There's a type of paper that's showing up often in the major chemistry journals these days, and it's a type that didn't even exist a few years ago. I can't count the number of reports of nanometer-sized structures that have been described recently. Rods, filaments, sheets, cylinders, shells - you name it and someone's got it. That inorganic salt plugging up your filter? Turns out it's not just an annoyance, it's a publishable nanostructure!
On one level you can see why this happens, with all the publicity that nanotechnology has these days. But that's not what most of the papers are really about. No particular use or general principles are suggested, for the most part, just "We found these things, and they look like this." (You can spot these papers quickly in the abstracts at the front of the journals, because they're invariably illustrated with a photomicrograph of the new structure.)
There's a place for that kind of paper, naturally, but are there dozens of places? Some of these things may turn out to be useful, or at least point the way to something useful, but for now they're largely just being described as curiosities, and they're being published because - well, because they can be. Perhaps some of these groups are hoping that someone, someday, will make a breakthrough that makes their paper look ahead of its time.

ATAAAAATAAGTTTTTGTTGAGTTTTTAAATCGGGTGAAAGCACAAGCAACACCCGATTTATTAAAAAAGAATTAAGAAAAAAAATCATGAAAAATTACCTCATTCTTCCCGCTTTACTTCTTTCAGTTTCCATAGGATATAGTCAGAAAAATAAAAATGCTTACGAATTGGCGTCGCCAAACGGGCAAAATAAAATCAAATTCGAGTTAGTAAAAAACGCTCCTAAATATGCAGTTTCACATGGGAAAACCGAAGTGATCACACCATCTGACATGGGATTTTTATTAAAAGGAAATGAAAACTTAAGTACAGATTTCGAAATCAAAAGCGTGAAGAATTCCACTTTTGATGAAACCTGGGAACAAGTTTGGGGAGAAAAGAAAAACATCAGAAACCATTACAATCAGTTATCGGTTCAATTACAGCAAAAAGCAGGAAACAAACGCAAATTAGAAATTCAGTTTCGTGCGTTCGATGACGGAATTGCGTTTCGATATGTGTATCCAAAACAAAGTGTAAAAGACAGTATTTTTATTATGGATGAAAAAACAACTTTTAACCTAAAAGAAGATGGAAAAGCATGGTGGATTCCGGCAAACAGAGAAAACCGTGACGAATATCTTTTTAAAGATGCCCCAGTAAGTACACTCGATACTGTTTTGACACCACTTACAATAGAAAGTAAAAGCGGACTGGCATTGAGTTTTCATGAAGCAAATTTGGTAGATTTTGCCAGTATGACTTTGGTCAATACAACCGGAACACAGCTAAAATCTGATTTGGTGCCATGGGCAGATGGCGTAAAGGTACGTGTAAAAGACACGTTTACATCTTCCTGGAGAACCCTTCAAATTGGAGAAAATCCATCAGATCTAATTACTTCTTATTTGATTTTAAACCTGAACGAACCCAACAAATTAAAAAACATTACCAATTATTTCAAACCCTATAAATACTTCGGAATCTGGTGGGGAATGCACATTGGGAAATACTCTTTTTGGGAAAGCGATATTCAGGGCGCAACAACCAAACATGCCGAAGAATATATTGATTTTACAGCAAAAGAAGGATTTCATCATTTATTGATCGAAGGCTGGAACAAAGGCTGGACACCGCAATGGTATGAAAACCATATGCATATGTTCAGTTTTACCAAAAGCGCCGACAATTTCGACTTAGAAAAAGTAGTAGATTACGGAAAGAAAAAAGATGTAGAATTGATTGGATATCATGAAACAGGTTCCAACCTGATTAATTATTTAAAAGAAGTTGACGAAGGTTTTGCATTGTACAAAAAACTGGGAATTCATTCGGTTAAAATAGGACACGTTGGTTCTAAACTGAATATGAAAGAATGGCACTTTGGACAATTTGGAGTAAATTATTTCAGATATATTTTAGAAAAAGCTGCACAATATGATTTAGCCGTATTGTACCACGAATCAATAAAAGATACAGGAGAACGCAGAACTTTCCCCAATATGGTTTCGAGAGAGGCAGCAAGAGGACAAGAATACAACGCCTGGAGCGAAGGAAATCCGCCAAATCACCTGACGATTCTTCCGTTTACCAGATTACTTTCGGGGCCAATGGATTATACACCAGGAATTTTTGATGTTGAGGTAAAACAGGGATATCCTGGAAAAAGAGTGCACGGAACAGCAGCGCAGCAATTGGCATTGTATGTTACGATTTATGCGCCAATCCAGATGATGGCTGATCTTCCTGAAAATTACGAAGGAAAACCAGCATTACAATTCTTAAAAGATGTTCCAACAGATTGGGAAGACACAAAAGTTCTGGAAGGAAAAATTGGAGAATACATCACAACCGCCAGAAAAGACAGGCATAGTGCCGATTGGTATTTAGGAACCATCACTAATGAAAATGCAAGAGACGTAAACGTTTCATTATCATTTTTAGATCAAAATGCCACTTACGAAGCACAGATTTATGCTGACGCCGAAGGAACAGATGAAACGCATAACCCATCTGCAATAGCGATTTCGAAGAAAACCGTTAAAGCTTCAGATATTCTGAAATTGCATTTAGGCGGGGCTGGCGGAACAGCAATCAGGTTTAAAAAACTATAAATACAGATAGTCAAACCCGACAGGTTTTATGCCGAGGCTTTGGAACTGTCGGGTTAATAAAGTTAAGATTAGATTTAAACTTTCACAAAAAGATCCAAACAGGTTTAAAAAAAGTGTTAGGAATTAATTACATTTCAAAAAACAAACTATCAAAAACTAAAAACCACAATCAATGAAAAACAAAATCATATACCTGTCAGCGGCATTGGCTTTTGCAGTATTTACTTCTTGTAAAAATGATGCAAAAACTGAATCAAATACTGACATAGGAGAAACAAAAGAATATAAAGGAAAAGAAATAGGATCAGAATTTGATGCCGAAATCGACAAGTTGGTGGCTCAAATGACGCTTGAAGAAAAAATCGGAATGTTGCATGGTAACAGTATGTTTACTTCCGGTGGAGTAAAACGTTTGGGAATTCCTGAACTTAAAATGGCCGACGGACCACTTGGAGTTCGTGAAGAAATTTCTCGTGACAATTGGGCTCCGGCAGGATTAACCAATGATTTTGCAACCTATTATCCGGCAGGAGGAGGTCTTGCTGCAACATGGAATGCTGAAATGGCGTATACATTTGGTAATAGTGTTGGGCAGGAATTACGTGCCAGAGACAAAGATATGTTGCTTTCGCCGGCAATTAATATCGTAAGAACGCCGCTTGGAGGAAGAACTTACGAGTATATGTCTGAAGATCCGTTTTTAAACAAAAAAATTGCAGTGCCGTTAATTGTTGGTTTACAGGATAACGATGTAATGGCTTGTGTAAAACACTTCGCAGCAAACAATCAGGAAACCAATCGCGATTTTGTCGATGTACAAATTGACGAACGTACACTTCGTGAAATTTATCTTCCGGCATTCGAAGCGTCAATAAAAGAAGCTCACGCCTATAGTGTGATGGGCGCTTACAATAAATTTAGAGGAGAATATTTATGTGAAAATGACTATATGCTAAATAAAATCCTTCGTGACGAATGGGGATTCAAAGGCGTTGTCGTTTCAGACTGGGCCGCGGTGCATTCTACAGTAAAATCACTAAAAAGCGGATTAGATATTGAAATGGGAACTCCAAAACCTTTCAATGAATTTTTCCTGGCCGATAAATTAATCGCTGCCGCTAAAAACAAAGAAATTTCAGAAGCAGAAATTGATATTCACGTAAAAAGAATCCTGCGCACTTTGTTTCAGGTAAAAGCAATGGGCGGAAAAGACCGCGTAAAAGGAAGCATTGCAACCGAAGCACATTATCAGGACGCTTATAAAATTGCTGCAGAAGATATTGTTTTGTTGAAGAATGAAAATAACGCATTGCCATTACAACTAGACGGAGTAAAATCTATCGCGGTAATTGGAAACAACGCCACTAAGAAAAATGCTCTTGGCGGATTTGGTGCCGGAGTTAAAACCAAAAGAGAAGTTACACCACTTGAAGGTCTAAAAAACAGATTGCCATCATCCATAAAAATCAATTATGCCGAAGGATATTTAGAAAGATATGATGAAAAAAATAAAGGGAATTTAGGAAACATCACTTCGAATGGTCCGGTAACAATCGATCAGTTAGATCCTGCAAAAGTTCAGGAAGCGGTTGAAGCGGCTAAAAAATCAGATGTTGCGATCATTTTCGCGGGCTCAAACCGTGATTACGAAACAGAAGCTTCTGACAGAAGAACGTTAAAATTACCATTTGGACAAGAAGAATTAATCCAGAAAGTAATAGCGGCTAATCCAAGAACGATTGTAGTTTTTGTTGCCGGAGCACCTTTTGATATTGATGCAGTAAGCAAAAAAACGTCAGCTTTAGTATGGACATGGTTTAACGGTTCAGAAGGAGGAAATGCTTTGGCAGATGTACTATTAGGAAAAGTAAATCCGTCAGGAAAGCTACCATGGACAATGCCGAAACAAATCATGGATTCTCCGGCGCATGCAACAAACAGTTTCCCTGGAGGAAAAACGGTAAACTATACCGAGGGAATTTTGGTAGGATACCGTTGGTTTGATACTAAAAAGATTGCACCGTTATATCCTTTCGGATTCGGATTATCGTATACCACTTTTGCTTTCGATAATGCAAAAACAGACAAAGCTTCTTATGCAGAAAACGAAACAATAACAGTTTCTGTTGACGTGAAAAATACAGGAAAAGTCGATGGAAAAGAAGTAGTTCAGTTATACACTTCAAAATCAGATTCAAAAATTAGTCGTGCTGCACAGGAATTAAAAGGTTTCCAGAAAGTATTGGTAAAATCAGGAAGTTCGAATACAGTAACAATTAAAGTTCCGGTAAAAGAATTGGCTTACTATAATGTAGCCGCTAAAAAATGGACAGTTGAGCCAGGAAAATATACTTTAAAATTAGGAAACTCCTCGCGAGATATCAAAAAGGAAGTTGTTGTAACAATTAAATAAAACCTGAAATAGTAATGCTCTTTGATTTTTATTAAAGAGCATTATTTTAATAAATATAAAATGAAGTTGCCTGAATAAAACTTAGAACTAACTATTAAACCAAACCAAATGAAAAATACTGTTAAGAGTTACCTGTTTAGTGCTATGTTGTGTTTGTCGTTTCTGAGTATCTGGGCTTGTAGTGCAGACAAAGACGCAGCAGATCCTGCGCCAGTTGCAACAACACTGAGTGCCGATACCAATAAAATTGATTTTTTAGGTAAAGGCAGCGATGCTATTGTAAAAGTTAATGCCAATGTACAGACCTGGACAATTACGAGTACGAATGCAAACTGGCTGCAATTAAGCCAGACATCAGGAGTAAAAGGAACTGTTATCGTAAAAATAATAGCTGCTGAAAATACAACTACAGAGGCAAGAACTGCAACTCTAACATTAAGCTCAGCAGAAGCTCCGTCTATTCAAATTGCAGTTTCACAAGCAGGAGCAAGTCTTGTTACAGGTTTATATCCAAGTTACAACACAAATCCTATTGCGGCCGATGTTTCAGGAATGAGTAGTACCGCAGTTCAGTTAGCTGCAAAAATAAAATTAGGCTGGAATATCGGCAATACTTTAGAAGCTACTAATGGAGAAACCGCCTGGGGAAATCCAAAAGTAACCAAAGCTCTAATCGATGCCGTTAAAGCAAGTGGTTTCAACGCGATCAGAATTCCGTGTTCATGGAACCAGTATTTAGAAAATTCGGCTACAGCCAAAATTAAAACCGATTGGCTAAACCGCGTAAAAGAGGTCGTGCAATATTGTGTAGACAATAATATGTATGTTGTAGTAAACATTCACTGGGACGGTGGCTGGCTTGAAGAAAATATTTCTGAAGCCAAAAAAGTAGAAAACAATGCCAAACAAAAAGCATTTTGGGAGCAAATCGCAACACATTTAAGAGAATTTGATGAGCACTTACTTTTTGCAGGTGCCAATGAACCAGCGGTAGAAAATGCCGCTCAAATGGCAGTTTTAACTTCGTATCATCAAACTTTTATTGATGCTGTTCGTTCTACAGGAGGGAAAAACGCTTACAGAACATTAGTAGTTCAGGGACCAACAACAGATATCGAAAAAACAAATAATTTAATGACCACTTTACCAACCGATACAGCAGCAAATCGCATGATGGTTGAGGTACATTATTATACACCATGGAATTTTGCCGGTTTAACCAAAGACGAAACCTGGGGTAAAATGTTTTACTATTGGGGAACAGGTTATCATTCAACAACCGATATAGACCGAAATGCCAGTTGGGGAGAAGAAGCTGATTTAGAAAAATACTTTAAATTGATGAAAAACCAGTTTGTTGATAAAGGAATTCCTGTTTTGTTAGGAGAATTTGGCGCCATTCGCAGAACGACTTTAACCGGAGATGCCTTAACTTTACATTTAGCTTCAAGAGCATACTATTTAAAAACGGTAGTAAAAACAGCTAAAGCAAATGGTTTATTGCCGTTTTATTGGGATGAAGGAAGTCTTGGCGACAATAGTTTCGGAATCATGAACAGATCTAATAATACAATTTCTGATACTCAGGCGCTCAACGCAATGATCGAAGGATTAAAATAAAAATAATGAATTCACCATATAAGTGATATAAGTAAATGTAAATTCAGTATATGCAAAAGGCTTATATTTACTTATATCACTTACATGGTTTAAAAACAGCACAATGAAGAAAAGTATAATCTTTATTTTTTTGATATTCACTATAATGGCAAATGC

The techniques to look for these structures have been around for some years, so it's not like we're just now able to see them. It's just that up until recently, no one has cared all that much. I have to wonder what would have happened if someone had submitted a paper to JACS fifteen years ago about, say, scandium salts that form nanoscale helices when precipitated out just so. Would the editors and reviewers have known what to make of it? Or would they have tossed it back, telling the authors to come back when they had more to say?
There's a lot of serious nanotech work being done in chemistry, but this stuff isn't it. I have to think that these papers are going to look a bit strange and dated in coming years, once this stamp-collecting phase passes. When will the editors at the likes of the Journal of the American Chemical Society, the Journal of Organic Chemistry, Organic Letters,and Angewandte Chemiecall a halt?